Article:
Austin’s new 15th District Police Station opened its doors to the community in grand fashion Saturday with an open house event and free public tours of the new digs.
The new station, at 5701 W. Madison St., is more than twice as large as the old one on Chicago Avenue. And the new station has enough technological goodies to bedazzle even Neo from The Matrix. But visitors to the station this weekend didn’t need to down red or blue pills to enjoy all the station has to offer.
From videoconferencing capabilities to digital fingerprinting processing, the station’s impressive new features were on full display. “The station is tremendous,” said 15th District Commander Al Wysinger. “It will enable us to service the community and also gives us crime-fighting tools that’s going to last through the 21st century.”
The new accommodations include: Teleconferencing directly from the commander’s office to other districts in the city; a digital fingerprinting system to allow a turnaround time of five minutes for suspect identification (the old ink-and-paper processing took 24 hours).
A new fitness center boasts treadmills and weights. Austin’s new CAPS office (Community Alternative Policing Strategy) is spacious and located near the building’s front desk for easy community access.
“All of our police stations are built with the community in mind,” said Mayor Daley, who has cut the ribbon at new stations across the city this year. “This will help in the rebirth of the entire West Side.”
Police and fire stations in the 17th (Albany Park), 10th (Marquette) and 22nd (Morgan Park) districts have opened in the last two years. The facilities have come with a price tag of $10-15 million each. The Austin station cost $11.5 million. The city plans to construct an additional 20 stations in upcoming years.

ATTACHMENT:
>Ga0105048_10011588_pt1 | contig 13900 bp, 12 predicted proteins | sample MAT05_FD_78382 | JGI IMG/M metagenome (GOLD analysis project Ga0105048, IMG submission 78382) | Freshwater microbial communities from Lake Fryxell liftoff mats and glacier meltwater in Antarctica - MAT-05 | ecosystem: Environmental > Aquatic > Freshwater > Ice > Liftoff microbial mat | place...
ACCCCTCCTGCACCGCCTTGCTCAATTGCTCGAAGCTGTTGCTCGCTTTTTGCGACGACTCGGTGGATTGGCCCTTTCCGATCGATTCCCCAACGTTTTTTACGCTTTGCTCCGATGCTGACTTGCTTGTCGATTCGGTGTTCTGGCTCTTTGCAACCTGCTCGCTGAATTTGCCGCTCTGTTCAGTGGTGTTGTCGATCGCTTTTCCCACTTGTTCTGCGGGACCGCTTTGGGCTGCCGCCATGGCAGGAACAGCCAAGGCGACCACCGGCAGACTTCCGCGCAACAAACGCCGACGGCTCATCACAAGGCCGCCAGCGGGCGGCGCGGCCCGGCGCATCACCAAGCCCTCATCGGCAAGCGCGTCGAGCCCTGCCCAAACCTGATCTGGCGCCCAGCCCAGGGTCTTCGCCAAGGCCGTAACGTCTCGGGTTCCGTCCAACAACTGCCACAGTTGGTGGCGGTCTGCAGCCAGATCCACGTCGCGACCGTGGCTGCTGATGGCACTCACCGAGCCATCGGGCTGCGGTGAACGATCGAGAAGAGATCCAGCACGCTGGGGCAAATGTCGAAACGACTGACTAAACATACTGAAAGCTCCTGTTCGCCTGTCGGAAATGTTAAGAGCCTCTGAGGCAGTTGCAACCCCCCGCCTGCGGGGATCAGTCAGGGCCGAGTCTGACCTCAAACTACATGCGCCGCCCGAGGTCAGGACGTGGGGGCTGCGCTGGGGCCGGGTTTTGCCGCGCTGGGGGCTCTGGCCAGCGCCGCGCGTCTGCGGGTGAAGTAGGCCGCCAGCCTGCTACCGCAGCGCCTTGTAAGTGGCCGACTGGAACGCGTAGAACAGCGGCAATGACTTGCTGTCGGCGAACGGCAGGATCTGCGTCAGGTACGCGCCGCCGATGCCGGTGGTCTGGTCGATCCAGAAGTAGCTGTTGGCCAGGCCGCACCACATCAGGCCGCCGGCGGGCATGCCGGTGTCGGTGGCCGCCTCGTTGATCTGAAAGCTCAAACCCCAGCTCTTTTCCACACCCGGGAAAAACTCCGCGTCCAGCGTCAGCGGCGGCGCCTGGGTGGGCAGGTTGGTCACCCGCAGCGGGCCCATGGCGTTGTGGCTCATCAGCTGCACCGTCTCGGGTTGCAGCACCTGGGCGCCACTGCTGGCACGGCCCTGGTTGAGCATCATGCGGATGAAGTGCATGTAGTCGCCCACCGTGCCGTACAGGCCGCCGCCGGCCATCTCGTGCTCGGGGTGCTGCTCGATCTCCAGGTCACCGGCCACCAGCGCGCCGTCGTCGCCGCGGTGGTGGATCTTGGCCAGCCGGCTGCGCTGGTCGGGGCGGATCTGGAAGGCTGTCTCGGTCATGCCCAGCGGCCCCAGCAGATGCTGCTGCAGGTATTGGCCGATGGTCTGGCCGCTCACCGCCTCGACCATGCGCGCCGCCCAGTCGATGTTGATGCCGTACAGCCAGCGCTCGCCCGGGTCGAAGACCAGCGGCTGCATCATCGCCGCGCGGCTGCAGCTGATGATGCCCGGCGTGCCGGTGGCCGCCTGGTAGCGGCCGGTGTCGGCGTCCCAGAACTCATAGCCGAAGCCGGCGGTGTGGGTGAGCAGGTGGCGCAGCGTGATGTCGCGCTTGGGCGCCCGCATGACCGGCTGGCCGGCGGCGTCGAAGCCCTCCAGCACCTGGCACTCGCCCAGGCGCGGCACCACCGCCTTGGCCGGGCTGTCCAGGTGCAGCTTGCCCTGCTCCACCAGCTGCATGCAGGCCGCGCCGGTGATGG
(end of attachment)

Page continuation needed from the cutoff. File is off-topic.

Ground was broken for the station in 2002. Chicago-based UBM Construction built the station over roughly 42,000 square feet of vacant lot between Menard and Waller avenues along Madison Street. UMB, the largest black-owned construction company in the city, used 25 and 5 percent of minority and female contractors, respectively.
Fighting crime with communication
Aesthetics aside, the station’s main function is providing officers with crime-fighting and communication resources.
“[Look at] what happened in New Orleans,” said Montel Gayles, executive director of the Public Building Commission. “We heard that fire and police were without communication. Look at the breakdown that occurred without communication. It’s critical that we always keep these systems up and give them other tools that they need in the event of an emergency.”
Among Saturday’s open house attendees: aldermen Isaac Carothers (29th), Emma Mitts (37th), and Ed Smith (28th), Chicago Police Supt. Phil Cline, and West Side church leaders.
Tours of the station were given after the morning press conference. Mayor Daley and other dignitaries took the first public tour of the facility from the Public Building Commission, which oversees all public building projects in the city.